Content Contributor, HeySummit
Here at HeySummit, we're always looking for new ways to help you make the best of your summits. We're doing our best to feature all the ways HeySummit has been used and loved by our community of users. In this post, the spotlight's on Michele Heyward of PositiveHire. Read on and get inspired 🏔️
In her previous job as a civil engineer, Michele Heyward noticed that so few of her colleagues, especially superiors, were Latina, Black or Indigenous women.
She watched many of her brilliant peers leave STEM professions in their early to mid 30s because they weren't getting promoted despite having the right qualifications. Not one to sit by and watch, Michele started PositiveHire, a tech company which focuses on connecting experienced Latina, Black and Indigenous women holding STEM degrees with management roles in corporate America.
Like HeySummit, it focuses on building community- using traditional recruitments tactics but also taking into account their life experiences to help predict the best-fit employer to help advance their careers. Recognizing that a lot of women of color weren’t getting access to any form of executive training, Michele decided to use HeySummit to fill this gap. Behold- PositiveHire Summit was born!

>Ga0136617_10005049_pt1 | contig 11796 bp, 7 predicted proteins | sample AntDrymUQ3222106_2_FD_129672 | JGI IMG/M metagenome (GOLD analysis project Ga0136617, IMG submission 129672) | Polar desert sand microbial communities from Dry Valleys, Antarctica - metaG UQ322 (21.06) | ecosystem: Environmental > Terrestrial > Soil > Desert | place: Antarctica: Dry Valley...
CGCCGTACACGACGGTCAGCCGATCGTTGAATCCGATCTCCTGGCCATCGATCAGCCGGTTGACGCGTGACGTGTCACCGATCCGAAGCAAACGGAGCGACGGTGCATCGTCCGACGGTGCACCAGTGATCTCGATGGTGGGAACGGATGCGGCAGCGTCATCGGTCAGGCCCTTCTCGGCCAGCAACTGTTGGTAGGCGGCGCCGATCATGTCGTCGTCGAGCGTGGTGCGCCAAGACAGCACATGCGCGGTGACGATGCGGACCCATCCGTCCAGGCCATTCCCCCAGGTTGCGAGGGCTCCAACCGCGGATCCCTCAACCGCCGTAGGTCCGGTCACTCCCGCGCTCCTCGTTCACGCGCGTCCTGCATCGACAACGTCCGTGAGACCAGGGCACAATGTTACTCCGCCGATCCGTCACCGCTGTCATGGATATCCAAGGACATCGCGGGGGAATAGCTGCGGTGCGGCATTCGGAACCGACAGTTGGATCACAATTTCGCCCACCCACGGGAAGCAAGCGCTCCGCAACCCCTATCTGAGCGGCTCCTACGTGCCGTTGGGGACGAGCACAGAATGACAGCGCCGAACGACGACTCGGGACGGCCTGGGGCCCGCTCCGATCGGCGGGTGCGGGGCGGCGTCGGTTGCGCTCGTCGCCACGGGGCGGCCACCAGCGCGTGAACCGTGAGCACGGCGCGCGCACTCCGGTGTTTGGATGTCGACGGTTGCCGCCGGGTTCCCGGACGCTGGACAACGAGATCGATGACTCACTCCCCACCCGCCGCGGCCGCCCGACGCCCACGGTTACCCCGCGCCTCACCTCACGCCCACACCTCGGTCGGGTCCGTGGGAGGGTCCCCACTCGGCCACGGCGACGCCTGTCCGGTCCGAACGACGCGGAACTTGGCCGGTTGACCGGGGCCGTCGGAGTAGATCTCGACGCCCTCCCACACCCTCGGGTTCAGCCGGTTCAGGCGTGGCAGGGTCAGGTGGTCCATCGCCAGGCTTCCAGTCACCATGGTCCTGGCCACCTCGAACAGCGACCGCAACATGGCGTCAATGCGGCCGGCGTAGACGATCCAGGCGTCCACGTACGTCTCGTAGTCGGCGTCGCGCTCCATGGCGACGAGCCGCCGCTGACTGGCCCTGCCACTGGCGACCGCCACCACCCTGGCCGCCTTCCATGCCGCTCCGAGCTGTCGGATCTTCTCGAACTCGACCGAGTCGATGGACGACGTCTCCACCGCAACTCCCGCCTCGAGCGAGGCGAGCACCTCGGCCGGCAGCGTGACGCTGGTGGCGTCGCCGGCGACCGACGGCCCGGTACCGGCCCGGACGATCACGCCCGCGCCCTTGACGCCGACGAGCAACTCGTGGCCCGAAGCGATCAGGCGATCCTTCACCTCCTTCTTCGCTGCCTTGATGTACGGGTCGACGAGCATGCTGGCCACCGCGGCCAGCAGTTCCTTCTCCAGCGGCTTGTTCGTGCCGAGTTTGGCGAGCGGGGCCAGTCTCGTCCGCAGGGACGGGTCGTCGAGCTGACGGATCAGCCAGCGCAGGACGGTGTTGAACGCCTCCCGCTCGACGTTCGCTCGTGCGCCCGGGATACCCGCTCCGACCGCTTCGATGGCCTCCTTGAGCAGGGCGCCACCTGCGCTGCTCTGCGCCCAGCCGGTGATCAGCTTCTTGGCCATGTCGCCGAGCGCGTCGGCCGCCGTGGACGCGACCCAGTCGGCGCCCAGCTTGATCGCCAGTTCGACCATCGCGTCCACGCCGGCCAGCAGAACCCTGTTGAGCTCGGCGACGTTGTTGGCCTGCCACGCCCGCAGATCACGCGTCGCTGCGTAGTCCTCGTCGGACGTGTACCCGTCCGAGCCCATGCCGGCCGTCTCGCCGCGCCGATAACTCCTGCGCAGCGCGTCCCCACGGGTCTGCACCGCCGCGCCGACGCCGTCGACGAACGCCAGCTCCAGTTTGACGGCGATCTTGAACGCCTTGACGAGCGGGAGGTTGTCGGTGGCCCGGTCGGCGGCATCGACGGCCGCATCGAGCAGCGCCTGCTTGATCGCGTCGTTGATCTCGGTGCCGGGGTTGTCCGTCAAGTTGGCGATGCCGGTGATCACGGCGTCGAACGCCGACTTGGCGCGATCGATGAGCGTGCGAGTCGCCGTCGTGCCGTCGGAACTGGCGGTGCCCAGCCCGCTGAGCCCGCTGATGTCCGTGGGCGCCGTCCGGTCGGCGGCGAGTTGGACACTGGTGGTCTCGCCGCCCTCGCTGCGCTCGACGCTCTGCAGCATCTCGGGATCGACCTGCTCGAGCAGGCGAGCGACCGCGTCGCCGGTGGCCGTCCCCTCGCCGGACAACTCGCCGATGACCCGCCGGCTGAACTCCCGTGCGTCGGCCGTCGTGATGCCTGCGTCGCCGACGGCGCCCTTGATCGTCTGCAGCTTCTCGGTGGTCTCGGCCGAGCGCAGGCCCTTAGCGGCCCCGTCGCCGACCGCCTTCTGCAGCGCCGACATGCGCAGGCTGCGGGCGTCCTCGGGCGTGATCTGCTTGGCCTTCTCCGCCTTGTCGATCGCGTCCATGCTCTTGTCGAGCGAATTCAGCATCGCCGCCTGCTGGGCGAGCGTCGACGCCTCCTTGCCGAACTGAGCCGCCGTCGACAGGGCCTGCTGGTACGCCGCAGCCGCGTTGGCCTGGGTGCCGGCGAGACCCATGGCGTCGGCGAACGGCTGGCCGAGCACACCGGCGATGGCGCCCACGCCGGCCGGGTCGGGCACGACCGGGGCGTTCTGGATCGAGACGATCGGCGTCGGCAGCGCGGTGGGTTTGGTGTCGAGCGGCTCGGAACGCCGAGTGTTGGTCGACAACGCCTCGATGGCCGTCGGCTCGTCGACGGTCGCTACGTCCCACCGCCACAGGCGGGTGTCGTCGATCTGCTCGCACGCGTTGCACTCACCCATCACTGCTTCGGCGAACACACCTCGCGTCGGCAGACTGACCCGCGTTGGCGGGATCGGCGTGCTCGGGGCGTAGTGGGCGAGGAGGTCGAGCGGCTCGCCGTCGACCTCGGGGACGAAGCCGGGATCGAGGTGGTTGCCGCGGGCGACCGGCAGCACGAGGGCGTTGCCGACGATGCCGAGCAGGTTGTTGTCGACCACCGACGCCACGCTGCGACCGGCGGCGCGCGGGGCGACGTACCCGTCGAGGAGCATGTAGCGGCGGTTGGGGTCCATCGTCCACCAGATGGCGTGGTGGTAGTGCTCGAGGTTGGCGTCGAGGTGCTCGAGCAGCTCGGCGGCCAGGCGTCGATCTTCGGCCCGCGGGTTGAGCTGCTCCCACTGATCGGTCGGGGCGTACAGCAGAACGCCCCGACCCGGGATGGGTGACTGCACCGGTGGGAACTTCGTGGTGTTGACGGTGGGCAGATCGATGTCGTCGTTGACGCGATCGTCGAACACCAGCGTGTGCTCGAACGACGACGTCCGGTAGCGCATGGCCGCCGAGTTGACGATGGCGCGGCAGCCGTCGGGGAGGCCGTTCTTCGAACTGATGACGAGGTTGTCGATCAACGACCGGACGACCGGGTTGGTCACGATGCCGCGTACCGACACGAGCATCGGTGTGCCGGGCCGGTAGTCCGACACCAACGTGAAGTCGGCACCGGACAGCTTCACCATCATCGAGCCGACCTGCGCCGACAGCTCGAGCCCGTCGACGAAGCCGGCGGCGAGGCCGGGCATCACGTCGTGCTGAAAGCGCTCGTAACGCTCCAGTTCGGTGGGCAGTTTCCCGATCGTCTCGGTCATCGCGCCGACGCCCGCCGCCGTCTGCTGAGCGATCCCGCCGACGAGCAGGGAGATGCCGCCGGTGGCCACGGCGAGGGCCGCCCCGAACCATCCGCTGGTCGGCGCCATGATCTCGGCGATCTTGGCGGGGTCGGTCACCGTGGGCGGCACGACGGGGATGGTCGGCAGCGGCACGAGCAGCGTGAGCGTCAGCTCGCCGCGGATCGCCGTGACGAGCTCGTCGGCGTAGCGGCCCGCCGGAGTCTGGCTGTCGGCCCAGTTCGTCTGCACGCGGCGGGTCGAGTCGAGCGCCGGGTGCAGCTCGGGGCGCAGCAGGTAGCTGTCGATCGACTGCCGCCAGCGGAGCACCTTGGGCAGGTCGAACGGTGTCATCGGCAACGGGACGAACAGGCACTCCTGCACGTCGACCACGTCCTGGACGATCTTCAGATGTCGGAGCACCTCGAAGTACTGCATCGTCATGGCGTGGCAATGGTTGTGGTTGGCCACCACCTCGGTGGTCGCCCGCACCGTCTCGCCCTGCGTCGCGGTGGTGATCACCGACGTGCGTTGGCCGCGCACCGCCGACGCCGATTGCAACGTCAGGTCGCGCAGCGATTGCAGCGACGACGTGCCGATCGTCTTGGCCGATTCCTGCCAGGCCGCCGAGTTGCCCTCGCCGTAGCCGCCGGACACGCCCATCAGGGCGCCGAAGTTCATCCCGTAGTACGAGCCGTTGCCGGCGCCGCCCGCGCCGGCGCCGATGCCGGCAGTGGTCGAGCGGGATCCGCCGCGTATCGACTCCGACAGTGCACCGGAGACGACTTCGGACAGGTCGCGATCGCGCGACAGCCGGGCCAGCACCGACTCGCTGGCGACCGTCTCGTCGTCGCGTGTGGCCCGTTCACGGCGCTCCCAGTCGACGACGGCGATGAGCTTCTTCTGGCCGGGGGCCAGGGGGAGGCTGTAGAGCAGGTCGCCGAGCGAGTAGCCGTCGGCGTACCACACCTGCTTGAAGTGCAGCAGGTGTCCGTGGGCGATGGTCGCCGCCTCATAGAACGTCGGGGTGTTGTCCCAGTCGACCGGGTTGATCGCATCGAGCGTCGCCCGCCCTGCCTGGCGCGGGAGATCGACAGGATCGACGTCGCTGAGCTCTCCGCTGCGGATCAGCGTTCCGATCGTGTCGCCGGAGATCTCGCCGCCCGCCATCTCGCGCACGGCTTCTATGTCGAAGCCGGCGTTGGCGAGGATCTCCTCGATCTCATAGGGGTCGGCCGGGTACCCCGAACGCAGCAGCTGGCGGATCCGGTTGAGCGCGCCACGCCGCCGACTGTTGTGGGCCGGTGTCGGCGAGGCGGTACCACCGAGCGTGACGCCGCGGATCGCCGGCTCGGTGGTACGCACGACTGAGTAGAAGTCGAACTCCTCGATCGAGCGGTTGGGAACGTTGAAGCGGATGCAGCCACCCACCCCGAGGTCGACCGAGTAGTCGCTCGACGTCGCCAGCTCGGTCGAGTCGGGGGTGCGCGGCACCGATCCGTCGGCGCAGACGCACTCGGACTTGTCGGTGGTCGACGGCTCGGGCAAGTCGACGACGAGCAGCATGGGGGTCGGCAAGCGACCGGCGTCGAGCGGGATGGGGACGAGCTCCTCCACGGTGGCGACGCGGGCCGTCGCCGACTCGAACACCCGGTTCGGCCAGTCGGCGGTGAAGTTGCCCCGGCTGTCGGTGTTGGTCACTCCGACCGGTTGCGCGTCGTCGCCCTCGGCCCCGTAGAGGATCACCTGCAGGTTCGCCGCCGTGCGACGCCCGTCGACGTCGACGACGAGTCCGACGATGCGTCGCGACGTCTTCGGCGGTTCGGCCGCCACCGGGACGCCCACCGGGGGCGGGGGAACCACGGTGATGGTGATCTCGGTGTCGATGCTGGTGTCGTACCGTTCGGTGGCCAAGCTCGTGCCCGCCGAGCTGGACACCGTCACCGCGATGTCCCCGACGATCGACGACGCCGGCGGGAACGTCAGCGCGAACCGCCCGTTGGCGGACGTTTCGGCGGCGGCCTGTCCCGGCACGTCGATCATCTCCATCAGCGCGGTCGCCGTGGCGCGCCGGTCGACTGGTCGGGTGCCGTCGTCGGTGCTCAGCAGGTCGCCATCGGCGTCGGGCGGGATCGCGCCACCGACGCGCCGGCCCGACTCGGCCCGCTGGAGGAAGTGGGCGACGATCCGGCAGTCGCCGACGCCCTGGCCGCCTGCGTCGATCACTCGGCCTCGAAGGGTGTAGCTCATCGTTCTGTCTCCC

Held twice a year (in February and November), her summits bring in experts to help these women understand the type of resources and tactics they need, and where to find them, to equip themselves with the necessary skills to move up the career ladder. Topics include: how to have executive presence, how to negotiate salary, and how to be a negotiator in business.
Now in her fourth year of making summits (with hopefully plenty more to come), her greatest inspiration when choosing themes is her community. Besides PositiveHire, Michele is a member of several Facebook groups for women of color in STEM, and actively asks for feedback on the type of skills and tools they feel they lack to make bold career moves. With a pretty short window between summits (just 3 months for the February summit!), it’s this continuous cycle of feedback that helps Michele create and source the content most in-demand amongst her audience.